Wednesday, December 5, 2007

The Smallest Building Block of Strategic Execution

Have you ever thought of the smallest increment of what it takes to get something done? I may be alone here but it seems to me to be a matter of incremental choices. Stephen Covey's quote for the day today is that we are a product of our choices. No argument there. But what actually influences choice? How are choices made? Are choices controllable?

This is an important question because the big choices made by a company to enter markets, create new products or implement new systems must be supported by all the choices made by the people in the organization or the big choice becomes a big flop.

Shad Helmstetter once pointed out that there are thousands of choices in a day and all of them count. If your organization has thousands of people, then there are at least a million choices in a day for each thousand people you have. Do the math. This is a critical issue.

So the thought for the day is this... based on my experience there are the following influencers on choice that boil down to strategic execution

A sense of why we are here in the first place
Development of character
The ability to take the longer term view and defer gratification
The climate we create around us
The culture we manifest as style
How we organize the support network around us
The goals we set
How we measure success
Milestones we adopt
Objectives we choose
The basic design of how we intend to get to where we want to be

Coherence among these aspects are the heavy influencers of choice and choice is imbedded in some of them. We choose our goals for instance. But if our choices of action do not align to our choice of goals, there is a critical lack of integrity that derails our efforts to reaching the goal

So the control point is choice. If we want to get something done, it is a matter of choices. If we influence the choices we make and those that others make, we stand a really good chance of getting something done. If not, at least we know where to keep working.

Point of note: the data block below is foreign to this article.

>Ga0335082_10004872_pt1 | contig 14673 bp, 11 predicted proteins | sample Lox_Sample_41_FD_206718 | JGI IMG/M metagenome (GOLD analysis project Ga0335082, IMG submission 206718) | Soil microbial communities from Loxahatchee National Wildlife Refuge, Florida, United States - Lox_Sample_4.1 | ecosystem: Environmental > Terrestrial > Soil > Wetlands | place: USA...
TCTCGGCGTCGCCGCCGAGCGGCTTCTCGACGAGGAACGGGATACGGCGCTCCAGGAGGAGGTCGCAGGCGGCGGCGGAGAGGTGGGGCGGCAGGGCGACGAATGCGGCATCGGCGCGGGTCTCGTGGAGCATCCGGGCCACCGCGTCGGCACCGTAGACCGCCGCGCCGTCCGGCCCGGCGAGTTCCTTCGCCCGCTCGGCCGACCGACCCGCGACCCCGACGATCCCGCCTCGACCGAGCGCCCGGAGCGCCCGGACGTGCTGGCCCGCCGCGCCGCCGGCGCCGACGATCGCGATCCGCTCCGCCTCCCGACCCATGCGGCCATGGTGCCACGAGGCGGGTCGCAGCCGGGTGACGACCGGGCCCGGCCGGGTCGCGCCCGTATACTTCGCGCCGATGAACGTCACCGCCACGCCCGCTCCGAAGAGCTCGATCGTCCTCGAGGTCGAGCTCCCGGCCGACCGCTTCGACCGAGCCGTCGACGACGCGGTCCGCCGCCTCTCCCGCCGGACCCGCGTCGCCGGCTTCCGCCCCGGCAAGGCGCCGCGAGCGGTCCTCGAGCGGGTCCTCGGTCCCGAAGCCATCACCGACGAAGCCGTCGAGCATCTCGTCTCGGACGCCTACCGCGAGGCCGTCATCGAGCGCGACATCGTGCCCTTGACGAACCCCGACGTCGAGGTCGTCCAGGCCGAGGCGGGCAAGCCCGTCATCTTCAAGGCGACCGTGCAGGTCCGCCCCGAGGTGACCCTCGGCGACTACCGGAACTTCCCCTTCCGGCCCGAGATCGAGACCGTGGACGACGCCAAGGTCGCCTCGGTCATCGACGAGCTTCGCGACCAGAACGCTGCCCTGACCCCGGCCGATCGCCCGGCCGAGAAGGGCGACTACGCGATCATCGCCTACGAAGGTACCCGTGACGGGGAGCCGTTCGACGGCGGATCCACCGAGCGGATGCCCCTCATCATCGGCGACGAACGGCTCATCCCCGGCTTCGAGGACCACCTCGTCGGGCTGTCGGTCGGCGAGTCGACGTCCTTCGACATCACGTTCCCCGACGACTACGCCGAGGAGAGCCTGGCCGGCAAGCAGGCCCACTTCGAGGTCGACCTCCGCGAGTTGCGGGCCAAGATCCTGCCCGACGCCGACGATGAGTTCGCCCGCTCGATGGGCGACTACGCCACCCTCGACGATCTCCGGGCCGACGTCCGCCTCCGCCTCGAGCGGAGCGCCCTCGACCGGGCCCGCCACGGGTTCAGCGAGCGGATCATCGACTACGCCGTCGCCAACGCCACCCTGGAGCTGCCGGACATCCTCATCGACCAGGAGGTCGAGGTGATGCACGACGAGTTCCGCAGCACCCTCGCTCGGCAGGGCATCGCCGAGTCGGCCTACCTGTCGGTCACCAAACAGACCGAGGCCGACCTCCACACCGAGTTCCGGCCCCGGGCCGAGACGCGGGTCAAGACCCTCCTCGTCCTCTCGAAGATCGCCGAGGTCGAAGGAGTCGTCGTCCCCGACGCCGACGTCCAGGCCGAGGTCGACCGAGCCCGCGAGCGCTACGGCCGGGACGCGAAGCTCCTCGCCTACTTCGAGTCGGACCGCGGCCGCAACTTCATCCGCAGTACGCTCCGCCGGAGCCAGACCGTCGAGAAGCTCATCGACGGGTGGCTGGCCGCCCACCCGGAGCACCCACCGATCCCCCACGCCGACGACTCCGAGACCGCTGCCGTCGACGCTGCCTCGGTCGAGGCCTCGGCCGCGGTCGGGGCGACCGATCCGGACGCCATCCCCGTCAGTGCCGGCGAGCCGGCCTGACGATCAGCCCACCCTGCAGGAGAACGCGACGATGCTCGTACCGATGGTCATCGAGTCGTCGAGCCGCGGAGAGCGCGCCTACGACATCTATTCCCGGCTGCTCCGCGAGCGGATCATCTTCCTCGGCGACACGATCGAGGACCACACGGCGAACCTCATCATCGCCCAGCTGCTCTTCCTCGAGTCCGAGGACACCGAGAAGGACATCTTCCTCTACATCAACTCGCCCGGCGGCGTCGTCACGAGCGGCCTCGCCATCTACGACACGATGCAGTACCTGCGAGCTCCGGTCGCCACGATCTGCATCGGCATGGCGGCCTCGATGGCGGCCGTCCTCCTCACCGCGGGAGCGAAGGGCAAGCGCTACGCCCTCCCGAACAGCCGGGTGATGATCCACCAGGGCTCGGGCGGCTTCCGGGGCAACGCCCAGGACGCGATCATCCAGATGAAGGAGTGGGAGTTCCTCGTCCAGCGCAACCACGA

Good luck on the choice of today and if you read this, thanks for making that choice.


Tuesday, December 4, 2007

Why purpose drives execution

December 4, 2007

With the availability of our new book, Executing Your Strategy, strategic execution will take on a new era in getting the strategic agenda of the organization accomplished. Piecemeal approaches to organizational development, organizational change and strategic planning have delivered less than optimum results for enterprises in general. So whats the problem?

I was reading Fortune magazine two days ago and turned to the cover article that reads "Confessions of a CEO" which is about Dominic Orr, CEO of Aruba Networks. The article chronicles Dominic's journey through life as a corporate whiz in HP and in several other endeavors. In the article it becomes apparent that Dominic payed a huge price for his success on the home front. A really bad relationship with his son and a divorce not withstanding, Dominic says"I wanted to make peace with all the people I had hurt". So what does that have to do with strategic execution? Everything, actually. You see, what most people do not see is that what got Dominic into the shape of sitting on a psychiatrists couch and procaiming that his goal was to die a complete man in the wake of having made huge amounts of cash but having trashed his relationships that counted most is all about strategic execution. Dominic executed his plans for money, power and influence but had a fundamental misalignment with a key element in the system. Purpose. He forgot Purpose. He forgot that meaning comes from other things than money. He neglected the idea in the Toyota way handbook that says the enterprise must be dedicated to more than just making money to be sustainable and generate real performance.
Purpose guides decisions at the portfolio level of life and enterprise execution. This may be radical but becomes critical as we move into the next phase of organizational development fundamentally run by the human network, not the business machine.

That is one of the foundational concepts contained in our book called "Executing Your Strategy"

Read more about it at or look up Executing Your Strategy on